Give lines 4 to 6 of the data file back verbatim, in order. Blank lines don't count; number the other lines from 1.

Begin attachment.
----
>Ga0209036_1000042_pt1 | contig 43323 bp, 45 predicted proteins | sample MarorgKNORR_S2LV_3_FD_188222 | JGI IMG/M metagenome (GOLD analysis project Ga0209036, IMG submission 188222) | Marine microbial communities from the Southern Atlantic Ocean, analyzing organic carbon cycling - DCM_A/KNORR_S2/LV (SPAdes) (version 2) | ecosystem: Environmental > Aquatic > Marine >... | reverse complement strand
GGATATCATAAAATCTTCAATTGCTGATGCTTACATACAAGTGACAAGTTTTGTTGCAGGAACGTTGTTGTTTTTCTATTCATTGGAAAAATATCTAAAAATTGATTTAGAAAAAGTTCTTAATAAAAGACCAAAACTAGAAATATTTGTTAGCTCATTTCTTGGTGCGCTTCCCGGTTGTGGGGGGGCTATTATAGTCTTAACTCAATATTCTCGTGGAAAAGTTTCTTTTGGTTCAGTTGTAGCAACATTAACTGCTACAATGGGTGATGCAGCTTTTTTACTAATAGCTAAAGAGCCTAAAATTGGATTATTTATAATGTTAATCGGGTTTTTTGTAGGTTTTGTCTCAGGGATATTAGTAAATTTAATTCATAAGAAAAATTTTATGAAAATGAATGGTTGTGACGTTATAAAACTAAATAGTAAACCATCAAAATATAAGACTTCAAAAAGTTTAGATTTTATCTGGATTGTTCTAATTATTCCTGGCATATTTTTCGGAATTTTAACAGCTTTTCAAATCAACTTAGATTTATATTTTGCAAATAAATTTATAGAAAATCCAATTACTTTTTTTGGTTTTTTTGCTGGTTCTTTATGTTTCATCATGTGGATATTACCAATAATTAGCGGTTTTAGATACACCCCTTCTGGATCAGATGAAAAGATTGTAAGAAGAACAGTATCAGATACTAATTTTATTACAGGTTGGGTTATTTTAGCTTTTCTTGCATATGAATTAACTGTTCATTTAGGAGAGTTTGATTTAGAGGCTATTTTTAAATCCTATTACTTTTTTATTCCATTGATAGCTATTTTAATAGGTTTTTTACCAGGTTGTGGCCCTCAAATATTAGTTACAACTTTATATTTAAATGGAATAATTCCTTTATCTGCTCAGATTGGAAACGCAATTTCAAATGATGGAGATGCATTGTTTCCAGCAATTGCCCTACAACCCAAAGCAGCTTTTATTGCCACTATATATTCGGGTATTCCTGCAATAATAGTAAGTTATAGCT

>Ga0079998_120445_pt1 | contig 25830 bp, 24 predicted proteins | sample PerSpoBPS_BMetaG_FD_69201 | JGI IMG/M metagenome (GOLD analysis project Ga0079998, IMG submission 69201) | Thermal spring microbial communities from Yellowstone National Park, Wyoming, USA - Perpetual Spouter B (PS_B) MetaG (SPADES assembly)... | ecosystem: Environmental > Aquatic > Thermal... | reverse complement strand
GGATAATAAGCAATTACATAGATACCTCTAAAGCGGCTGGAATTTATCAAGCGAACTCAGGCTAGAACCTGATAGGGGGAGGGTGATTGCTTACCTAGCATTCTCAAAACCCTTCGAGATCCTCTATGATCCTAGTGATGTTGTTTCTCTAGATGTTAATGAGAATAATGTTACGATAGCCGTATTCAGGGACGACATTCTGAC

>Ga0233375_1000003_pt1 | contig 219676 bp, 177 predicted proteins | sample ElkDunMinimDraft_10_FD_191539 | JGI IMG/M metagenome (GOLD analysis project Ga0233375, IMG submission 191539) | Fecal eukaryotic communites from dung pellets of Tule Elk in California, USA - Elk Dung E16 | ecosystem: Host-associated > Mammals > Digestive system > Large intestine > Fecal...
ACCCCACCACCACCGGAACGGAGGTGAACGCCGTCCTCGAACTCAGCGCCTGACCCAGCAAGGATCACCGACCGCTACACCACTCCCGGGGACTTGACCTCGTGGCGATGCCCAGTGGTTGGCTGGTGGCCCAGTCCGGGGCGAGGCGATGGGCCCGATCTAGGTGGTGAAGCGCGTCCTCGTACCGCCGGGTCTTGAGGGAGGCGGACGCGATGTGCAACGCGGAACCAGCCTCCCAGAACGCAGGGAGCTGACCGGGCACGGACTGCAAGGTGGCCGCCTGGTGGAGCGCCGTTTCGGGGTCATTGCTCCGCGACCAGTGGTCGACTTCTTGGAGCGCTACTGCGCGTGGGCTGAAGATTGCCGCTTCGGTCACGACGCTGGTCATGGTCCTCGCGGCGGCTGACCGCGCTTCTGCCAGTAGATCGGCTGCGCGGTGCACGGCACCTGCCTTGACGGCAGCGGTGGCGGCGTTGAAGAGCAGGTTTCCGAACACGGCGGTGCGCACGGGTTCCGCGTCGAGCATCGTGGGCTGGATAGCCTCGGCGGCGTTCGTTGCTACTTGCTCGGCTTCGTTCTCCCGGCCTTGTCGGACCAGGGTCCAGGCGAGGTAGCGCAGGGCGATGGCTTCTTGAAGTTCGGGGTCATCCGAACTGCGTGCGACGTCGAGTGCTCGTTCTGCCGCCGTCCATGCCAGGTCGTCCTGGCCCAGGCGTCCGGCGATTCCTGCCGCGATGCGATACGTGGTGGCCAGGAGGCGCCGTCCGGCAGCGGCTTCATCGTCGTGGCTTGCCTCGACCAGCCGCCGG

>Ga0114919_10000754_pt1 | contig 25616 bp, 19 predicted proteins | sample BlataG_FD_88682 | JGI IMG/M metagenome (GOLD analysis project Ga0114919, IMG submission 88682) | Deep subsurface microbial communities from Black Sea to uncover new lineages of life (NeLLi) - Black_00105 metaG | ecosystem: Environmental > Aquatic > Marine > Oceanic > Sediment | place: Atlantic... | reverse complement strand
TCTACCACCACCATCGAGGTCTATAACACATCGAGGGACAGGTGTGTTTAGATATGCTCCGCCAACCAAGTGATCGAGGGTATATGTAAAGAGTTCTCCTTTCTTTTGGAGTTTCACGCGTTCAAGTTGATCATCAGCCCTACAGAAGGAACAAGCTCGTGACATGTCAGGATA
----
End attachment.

GGATAATAAGCAATTACATAGATACCTCTAAAGCGGCTGGAATTTATCAAGCGAACTCAGGCTAGAACCTGATAGGGGGAGGGTGATTGCTTACCTAGCATTCTCAAAACCCTTCGAGATCCTCTATGATCCTAGTGATGTTGTTTCTCTAGATGTTAATGAGAATAATGTTACGATAGCCGTATTCAGGGACGACATTCTGAC

>Ga0233375_1000003_pt1 | contig 219676 bp, 177 predicted proteins | sample ElkDunMinimDraft_10_FD_191539 | JGI IMG/M metagenome (GOLD analysis project Ga0233375, IMG submission 191539) | Fecal eukaryotic communites from dung pellets of Tule Elk in California, USA - Elk Dung E16 | ecosystem: Host-associated > Mammals > Digestive system > Large intestine > Fecal...
ACCCCACCACCACCGGAACGGAGGTGAACGCCGTCCTCGAACTCAGCGCCTGACCCAGCAAGGATCACCGACCGCTACACCACTCCCGGGGACTTGACCTCGTGGCGATGCCCAGTGGTTGGCTGGTGGCCCAGTCCGGGGCGAGGCGATGGGCCCGATCTAGGTGGTGAAGCGCGTCCTCGTACCGCCGGGTCTTGAGGGAGGCGGACGCGATGTGCAACGCGGAACCAGCCTCCCAGAACGCAGGGAGCTGACCGGGCACGGACTGCAAGGTGGCCGCCTGGTGGAGCGCCGTTTCGGGGTCATTGCTCCGCGACCAGTGGTCGACTTCTTGGAGCGCTACTGCGCGTGGGCTGAAGATTGCCGCTTCGGTCACGACGCTGGTCATGGTCCTCGCGGCGGCTGACCGCGCTTCTGCCAGTAGATCGGCTGCGCGGTGCACGGCACCTGCCTTGACGGCAGCGGTGGCGGCGTTGAAGAGCAGGTTTCCGAACACGGCGGTGCGCACGGGTTCCGCGTCGAGCATCGTGGGCTGGATAGCCTCGGCGGCGTTCGTTGCTACTTGCTCGGCTTCGTTCTCCCGGCCTTGTCGGACCAGGGTCCAGGCGAGGTAGCGCAGGGCGATGGCTTCTTGAAGTTCGGGGTCATCCGAACTGCGTGCGACGTCGAGTGCTCGTTCTGCCGCCGTCCATGCCAGGTCGTCCTGGCCCAGGCGTCCGGCGATTCCTGCCGCGATGCGATACGTGGTGGCCAGGAGGCGCCGTCCGGCAGCGGCTTCATCGTCGTGGCTTGCCTCGACCAGCCGCCGG